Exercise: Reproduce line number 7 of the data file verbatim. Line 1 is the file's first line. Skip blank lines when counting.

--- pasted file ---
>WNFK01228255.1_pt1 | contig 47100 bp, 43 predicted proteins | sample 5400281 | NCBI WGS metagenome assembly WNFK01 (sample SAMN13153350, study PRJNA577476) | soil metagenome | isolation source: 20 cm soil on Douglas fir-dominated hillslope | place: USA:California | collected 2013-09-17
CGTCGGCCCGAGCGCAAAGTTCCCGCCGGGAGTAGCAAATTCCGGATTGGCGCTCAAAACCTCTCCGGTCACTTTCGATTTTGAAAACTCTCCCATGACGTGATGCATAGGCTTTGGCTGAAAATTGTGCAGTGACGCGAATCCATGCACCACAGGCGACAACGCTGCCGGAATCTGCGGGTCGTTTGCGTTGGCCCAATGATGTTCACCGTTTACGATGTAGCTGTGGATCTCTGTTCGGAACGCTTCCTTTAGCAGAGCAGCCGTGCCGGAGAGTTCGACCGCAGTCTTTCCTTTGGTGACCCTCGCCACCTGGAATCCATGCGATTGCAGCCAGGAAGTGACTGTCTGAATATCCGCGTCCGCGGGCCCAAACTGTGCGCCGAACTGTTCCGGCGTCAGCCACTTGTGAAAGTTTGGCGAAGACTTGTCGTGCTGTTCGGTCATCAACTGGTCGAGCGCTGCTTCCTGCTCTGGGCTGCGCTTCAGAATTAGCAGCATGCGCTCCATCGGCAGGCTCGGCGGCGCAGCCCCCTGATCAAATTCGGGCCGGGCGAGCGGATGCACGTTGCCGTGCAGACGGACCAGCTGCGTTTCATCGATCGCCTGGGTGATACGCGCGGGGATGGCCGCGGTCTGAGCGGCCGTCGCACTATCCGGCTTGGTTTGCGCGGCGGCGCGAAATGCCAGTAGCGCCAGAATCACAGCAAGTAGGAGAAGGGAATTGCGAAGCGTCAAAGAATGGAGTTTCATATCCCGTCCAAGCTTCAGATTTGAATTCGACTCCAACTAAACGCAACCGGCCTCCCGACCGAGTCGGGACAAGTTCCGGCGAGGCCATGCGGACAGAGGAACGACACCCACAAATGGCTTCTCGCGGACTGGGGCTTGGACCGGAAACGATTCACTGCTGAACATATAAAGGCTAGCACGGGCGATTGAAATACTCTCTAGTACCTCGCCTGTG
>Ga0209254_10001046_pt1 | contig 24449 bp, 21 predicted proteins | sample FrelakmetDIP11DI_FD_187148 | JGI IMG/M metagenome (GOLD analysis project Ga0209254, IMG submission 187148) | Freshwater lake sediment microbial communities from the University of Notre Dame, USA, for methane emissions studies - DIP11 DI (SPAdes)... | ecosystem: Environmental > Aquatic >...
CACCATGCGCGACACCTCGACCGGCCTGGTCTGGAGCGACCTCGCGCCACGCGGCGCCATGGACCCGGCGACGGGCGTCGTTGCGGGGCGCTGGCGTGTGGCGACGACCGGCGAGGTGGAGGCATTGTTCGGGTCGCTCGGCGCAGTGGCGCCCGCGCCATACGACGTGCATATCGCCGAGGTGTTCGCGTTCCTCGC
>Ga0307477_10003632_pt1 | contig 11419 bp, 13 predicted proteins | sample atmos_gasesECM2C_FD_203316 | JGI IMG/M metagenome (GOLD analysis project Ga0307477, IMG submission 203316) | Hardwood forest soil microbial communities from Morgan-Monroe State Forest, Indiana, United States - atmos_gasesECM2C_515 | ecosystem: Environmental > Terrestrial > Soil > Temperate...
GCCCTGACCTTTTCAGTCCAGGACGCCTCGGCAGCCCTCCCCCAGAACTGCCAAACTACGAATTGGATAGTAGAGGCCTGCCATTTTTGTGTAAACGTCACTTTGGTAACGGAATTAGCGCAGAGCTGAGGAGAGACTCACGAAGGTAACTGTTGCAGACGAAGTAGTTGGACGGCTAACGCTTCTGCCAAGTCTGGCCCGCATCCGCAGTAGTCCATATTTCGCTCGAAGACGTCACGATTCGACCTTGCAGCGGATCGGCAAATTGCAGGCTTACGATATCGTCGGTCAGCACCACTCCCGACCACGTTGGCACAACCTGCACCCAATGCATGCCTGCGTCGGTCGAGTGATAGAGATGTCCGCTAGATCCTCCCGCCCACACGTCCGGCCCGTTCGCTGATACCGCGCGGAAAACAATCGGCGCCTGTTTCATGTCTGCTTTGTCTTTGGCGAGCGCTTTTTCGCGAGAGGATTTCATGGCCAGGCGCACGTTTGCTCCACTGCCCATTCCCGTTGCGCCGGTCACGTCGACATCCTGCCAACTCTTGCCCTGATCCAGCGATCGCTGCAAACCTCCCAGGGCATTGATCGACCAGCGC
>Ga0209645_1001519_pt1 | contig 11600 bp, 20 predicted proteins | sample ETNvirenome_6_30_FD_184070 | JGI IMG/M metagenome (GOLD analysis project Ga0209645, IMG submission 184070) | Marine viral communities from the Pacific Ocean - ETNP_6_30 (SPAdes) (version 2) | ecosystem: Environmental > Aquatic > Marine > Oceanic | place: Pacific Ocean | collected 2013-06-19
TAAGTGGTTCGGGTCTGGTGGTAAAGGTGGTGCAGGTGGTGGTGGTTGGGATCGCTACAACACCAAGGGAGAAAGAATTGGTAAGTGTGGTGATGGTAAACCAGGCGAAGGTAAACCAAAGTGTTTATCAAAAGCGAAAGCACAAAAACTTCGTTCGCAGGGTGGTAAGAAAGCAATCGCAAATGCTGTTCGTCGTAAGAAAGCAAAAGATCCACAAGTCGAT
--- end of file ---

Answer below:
>Ga0209645_1001519_pt1 | contig 11600 bp, 20 predicted proteins | sample ETNvirenome_6_30_FD_184070 | JGI IMG/M metagenome (GOLD analysis project Ga0209645, IMG submission 184070) | Marine viral communities from the Pacific Ocean - ETNP_6_30 (SPAdes) (version 2) | ecosystem: Environmental > Aquatic > Marine > Oceanic | place: Pacific Ocean | collected 2013-06-19